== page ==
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National College of Ireland


Employee Relations & Industrial Relations Subject Guide: Harvard Referencing

The Harvard referencing style is the most commonly used reference style in the National College of Ireland. It is also known as the ‘author date’ system. The Harvard style records the author surname and publication year within the text of the written work and then provides the full bibliographic details in the list of references at the end, which is titled Bibliography.

See the Harvard section of the NCI Library Referencing and Avoiding Plagiarism LibGuide for further details on how to use the Harvard referencing style.

APA and IEEE may be used by your course - please consult with your lecturer to confirm which style they require you to use.

Getting Started

Harvard referencing consists of two components: 

  1. In-text citations in your paper
  2. The bibliography at the end of your paper

The examples given below are for books with a single author.

In-text citations:

When using the Harvard referencing style, a reference needs to be made at the exact point in your writing where you use or refer to information from another source. This consists of a short, basic reference (Author, Year) inserted every time you use or refer to someone else’s work in-text.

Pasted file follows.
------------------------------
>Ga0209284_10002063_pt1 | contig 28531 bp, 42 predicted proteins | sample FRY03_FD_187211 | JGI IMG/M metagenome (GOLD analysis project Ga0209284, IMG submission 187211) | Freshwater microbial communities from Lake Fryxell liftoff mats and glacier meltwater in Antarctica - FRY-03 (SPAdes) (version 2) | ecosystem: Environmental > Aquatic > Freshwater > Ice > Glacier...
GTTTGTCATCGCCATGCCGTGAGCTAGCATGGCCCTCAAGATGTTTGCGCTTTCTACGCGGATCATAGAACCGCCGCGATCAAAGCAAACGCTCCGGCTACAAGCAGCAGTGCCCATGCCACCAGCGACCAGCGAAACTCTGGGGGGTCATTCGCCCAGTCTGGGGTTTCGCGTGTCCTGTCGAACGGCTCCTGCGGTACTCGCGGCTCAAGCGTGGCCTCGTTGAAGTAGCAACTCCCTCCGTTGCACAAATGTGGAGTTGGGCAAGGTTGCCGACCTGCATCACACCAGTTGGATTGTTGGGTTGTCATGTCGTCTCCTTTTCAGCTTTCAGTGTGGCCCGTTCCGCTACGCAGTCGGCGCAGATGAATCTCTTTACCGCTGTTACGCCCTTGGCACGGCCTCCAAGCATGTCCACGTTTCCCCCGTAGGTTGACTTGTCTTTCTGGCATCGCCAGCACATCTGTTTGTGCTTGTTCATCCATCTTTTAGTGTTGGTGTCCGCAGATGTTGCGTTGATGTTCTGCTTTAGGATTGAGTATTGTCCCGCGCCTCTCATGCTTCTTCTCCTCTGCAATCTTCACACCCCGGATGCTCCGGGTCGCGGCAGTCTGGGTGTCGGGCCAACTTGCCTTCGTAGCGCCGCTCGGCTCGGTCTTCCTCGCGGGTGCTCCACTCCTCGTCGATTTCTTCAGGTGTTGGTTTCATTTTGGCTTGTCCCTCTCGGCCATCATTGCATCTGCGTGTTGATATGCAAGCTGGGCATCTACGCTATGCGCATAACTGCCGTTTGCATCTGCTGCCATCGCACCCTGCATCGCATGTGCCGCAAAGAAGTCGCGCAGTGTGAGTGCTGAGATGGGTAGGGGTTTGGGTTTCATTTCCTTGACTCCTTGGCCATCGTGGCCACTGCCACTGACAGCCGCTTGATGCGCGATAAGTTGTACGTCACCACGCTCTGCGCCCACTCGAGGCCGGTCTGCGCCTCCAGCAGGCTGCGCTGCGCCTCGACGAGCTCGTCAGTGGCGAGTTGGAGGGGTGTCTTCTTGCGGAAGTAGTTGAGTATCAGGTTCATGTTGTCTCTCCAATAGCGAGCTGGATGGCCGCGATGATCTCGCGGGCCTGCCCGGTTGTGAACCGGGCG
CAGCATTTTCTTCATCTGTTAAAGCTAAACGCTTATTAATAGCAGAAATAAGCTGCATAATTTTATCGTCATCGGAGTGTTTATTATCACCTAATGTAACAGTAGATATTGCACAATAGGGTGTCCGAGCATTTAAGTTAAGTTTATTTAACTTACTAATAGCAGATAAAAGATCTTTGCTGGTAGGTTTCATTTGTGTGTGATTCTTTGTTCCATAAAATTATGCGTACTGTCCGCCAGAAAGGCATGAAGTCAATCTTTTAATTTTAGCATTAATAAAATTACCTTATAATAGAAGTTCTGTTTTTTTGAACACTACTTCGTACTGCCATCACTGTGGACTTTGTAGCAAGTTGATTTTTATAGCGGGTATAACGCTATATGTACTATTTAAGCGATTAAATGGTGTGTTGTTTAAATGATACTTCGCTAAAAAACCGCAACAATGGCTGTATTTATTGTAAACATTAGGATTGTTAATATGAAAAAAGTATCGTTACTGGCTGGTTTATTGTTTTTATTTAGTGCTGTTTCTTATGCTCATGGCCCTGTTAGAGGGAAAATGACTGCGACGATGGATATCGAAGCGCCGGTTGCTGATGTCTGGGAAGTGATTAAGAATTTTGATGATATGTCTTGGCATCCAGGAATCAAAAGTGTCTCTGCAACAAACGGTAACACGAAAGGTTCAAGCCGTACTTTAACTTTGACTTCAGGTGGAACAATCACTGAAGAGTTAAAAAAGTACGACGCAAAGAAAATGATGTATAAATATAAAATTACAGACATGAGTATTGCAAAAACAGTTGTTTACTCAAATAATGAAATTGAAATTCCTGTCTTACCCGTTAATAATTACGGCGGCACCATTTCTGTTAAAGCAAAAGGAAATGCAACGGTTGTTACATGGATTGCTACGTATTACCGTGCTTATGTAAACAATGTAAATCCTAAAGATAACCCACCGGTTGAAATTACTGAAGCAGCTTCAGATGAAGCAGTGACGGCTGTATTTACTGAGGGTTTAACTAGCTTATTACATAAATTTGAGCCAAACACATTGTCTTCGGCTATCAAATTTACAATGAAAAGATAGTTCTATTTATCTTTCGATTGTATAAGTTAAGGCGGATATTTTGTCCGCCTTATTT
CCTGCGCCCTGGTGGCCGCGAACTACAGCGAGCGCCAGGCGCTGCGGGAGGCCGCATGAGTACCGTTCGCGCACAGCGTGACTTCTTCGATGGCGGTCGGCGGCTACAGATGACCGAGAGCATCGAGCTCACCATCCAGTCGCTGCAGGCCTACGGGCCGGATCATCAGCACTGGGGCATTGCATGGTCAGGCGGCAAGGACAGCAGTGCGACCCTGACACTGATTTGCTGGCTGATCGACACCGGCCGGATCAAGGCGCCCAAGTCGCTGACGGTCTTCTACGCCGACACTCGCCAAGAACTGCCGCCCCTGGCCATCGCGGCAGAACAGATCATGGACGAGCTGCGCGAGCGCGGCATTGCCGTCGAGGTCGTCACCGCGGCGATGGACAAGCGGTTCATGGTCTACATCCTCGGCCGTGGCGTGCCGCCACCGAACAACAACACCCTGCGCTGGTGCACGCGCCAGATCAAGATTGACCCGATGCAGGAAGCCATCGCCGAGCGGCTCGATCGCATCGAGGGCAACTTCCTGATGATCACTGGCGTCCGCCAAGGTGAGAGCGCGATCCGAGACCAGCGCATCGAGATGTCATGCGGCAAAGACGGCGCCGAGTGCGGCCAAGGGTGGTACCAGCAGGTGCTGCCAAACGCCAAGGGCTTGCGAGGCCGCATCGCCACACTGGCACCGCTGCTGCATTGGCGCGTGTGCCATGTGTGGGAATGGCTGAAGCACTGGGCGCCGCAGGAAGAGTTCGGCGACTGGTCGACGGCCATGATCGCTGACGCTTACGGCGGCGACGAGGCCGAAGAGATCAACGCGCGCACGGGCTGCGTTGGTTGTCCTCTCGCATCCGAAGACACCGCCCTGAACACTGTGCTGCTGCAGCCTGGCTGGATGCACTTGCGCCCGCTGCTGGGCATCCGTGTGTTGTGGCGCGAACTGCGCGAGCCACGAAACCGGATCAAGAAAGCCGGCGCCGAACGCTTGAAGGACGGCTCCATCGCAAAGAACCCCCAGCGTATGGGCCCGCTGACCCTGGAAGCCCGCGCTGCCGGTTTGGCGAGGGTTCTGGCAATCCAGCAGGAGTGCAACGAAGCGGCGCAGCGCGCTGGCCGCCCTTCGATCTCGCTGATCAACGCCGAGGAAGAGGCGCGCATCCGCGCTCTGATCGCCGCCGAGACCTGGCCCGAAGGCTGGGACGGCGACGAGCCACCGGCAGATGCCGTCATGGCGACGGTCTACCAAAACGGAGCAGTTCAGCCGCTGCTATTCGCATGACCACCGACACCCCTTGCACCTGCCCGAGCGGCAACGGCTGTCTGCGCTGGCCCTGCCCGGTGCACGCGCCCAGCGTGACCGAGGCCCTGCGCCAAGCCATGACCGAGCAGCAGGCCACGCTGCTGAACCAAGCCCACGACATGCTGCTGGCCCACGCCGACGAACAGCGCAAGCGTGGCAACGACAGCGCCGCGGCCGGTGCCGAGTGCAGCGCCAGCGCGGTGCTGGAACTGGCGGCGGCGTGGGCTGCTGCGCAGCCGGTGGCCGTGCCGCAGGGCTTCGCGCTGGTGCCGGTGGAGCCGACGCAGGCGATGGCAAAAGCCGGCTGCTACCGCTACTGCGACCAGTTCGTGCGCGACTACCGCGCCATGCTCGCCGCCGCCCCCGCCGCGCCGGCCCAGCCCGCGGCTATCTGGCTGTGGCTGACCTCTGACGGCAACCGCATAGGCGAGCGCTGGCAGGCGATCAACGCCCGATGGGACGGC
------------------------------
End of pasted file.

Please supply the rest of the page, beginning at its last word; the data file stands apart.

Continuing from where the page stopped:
Reidy (2015) suggests that it may be difficult to fill some vacancies as the role may be thought to be low paid or considered to be difficult.

Direct quote

“Some vacancies are difficult to fill due to the nature of the job itself. It may be perceived to be unpleasant, dangerous, badly paid or too stressful” (Reidy, 2015, p. 46).

NB: When a direct quote is used, include the page number(s) the quote was taken from and add it to the in-text citation as show above. If you are paraphrasing, you do not need to include the page number(s) in your in-text citation.

Bibliography reference:

When using the Harvard referencing style, a reference needs to be made in your bibliography at the end of your work. A bibliography provides comprehensive details of the sources used throughout your written work.

Example Reidy, L. (2015) Make that grade: Human resource management. 4th edn. Dublin: Gill and Macmillan.

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Whilst every possible effort has been made to accurately and consistently reflect the APA, Harvard and IEEE styles in the examples provided, small errors may occur. This LibGuide is regularly revised and any errors which are identified will be rectified immediately. Please note, there are also variations within these styles regarding certain details – should your reference vary slightly from an example contained within this LibGuide, it is important that you are consistent with the variation when presenting and formatting your references, as long as it does not follow a contrary style to the one you should be using.

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